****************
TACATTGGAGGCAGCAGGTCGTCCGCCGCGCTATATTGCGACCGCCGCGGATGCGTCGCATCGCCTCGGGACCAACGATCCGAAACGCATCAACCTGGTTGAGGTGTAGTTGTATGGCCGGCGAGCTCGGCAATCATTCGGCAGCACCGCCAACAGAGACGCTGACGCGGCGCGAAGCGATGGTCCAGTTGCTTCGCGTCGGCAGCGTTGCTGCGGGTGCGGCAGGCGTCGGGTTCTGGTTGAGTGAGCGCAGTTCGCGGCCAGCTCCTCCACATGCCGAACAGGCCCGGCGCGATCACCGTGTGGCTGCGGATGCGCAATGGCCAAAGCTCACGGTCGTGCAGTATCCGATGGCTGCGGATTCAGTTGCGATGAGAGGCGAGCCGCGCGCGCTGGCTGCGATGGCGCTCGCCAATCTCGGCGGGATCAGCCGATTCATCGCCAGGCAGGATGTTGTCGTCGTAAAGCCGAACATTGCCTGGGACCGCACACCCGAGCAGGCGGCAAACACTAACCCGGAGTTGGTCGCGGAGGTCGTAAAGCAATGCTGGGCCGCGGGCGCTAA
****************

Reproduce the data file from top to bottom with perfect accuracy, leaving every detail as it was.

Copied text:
TACATTGGAGGCAGCAGGTCGTCCGCCGCGCTATATTGCGACCGCCGCGGATGCGTCGCATCGCCTCGGGACCAACGATCCGAAACGCATCAACCTGGTTGAGGTGTAGTTGTATGGCCGGCGAGCTCGGCAATCATTCGGCAGCACCGCCAACAGAGACGCTGACGCGGCGCGAAGCGATGGTCCAGTTGCTTCGCGTCGGCAGCGTTGCTGCGGGTGCGGCAGGCGTCGGGTTCTGGTTGAGTGAGCGCAGTTCGCGGCCAGCTCCTCCACATGCCGAACAGGCCCGGCGCGATCACCGTGTGGCTGCGGATGCGCAATGGCCAAAGCTCACGGTCGTGCAGTATCCGATGGCTGCGGATTCAGTTGCGATGAGAGGCGAGCCGCGCGCGCTGGCTGCGATGGCGCTCGCCAATCTCGGCGGGATCAGCCGATTCATCGCCAGGCAGGATGTTGTCGTCGTAAAGCCGAACATTGCCTGGGACCGCACACCCGAGCAGGCGGCAAACACTAACCCGGAGTTGGTCGCGGAGGTCGTAAAGCAATGCTGGGCCGCGGGCGCTAA